Okay, there's an upcoming contest over at Daisy Carter's blog wherein for a window of time you'll be able to post your query and first 250 words of a finished manuscript. After the window of time closes, Daisy's amazing agent Tricia Lawrence will read all of the entries in the comments section and choose whichever she likes the most! So, here's my quandary: which ms to enter? To help me decide, I'm putting up the first 250 (rounded up to the end of the sentence) of each manuscript, along with information about that manuscript. Read both excerpts and then post a comment telling me which you think is the strongest. Other feedback is welcome. And I apologize if there's weird spacing or anything with the excerpts. Blogger is hating on me.
Gone Missing Girl
I have never been that guy. You know, the one surrounded by adventure and covered in awesomesauce. That would be my younger brother, Ethan. But it wasn’t Ethan who found her. It was me.
It’s not like you get to pick and choose life-altering events the way you do socks from the bargain bin.
I went out to the book shed that night for a bottle of spine glue, but I didn’t bother to turn the lights on. So I didn’t immediately notice anything wrong. When I couldn’t find what I was looking for, though, I flipped on the overheads.
And suffered a mild heart attack at the sight of the little shrunken zombie standing just a few feet away.
The garish florescence accentuated the hollows of the its face, bounced off the jutting points of its cheekbones.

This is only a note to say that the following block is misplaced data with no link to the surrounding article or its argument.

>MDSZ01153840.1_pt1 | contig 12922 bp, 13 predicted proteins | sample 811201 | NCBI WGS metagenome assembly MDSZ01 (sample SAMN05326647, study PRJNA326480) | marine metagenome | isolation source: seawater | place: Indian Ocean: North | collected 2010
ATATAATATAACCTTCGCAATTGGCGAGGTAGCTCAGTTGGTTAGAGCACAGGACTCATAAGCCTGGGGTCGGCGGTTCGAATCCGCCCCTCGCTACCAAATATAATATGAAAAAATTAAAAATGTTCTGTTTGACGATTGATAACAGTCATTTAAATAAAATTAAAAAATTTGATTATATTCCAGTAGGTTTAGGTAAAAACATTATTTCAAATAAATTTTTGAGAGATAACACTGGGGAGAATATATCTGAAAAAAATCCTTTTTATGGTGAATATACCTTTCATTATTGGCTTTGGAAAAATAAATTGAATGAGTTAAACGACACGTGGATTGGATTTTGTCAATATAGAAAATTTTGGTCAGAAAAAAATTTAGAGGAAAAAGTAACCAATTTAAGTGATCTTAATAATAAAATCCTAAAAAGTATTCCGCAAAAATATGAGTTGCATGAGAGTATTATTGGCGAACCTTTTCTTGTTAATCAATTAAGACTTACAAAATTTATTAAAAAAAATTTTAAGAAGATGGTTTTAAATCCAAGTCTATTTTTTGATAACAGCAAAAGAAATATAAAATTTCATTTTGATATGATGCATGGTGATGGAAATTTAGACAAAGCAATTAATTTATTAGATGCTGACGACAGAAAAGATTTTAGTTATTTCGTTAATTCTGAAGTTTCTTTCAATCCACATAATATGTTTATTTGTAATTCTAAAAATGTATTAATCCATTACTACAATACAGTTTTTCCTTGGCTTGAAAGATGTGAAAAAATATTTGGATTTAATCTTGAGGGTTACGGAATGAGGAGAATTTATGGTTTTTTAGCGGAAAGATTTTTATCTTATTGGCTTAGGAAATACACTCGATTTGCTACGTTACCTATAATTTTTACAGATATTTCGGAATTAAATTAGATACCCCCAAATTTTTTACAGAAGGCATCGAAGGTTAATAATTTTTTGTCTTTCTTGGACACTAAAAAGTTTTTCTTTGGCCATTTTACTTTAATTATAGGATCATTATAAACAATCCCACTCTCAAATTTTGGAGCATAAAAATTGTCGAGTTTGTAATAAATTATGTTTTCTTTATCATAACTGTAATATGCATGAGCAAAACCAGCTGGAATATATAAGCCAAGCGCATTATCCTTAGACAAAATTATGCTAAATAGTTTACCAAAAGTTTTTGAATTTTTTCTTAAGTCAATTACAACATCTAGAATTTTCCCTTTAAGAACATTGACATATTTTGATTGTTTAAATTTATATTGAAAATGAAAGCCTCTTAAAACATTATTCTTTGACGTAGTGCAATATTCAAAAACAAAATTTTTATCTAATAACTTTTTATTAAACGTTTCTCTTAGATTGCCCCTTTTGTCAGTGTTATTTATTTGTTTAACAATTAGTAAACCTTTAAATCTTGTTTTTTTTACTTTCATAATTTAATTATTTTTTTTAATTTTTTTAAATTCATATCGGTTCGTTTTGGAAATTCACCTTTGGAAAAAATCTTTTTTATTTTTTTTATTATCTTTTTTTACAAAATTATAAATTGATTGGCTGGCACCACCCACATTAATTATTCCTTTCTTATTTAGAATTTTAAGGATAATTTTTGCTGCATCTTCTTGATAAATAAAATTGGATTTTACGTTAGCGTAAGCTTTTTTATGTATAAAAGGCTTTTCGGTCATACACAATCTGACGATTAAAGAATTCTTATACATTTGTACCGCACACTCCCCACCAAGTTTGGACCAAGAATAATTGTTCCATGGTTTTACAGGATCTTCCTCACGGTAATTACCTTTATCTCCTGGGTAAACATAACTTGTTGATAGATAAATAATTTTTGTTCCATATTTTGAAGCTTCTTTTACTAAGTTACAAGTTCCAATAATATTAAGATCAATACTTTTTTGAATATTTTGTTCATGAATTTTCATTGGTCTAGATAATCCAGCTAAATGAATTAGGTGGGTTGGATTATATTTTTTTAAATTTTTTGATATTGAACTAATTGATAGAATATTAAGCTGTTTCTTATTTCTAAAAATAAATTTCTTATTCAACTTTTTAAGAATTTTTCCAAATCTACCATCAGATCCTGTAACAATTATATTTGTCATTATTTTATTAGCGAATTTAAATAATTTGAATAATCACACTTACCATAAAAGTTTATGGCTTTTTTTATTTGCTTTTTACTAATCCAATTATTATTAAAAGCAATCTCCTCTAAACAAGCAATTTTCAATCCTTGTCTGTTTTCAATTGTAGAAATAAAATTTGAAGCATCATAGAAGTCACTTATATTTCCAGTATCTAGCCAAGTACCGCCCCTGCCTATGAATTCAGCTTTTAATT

*Insert very macho scream here*
Okay, so really, I just yelped. Which I think is acceptable in a zombie situation.
And then the broom slid sideways, hit the light switch and left me stranded in the dim twilight of the Alaskan summer.
After several deep breaths I convinced myself that I had not, in fact, just seen a zombie in the book shed.
I turned the light back on.
Hello, in fact, zombie.
But it wasn’t.
It was just a girl. Filthy, tangled, rumpled and undersized, but definitely female. Definitely alive. Her mouth hung partway open, eyes wide, yet disturbingly empty. As if her entire body was deserted. Bereft of whatever it is that makes you who you are.
Life is so much easier without underwear. That was one of the first things I figured out. Since then, I’ve figured out a lot more. Like how to pee while holding a bow with an arrow nocked and drawn. In the Wild, you have to be able to do that.
That’s what I’m doing now. Crouching over a leafy sprig of creeper so my urine makes no sound on its way to the ground. My bow, Donriel, rests across my knees. My left hand holds it steady, my index and middle fingers twisted to keep tension on the arrow which is, in turn, applying tension to the string. I can let it fly while still crouched if I need to. But my friend, Brother the raven, is nearby at the moment. He’ll forewarn me of anything approaching.
I couldn’t do this wearing underwear but in just chaps and a loincloth it’s easy, with practice.
Eyes constantly scanning the forest around me, I pluck a large leaf of lamb’s ear with my free hand. It’s almost better than toilet paper. Softer but also more substantial. The pale leaf comes away with a smearing of blood.
Damn! The curse is a silent one, trapped inside my mind. I’m too smart to speak aloud. Damn. Damn. Damn!
I stare at the leaf for a moment then toss it aside and pick up another. Same result. The last time I cycled in the Wild, I was with Sal. Now I’m alone, with no one to keep watch or hunt while I lie in miserable discomfort.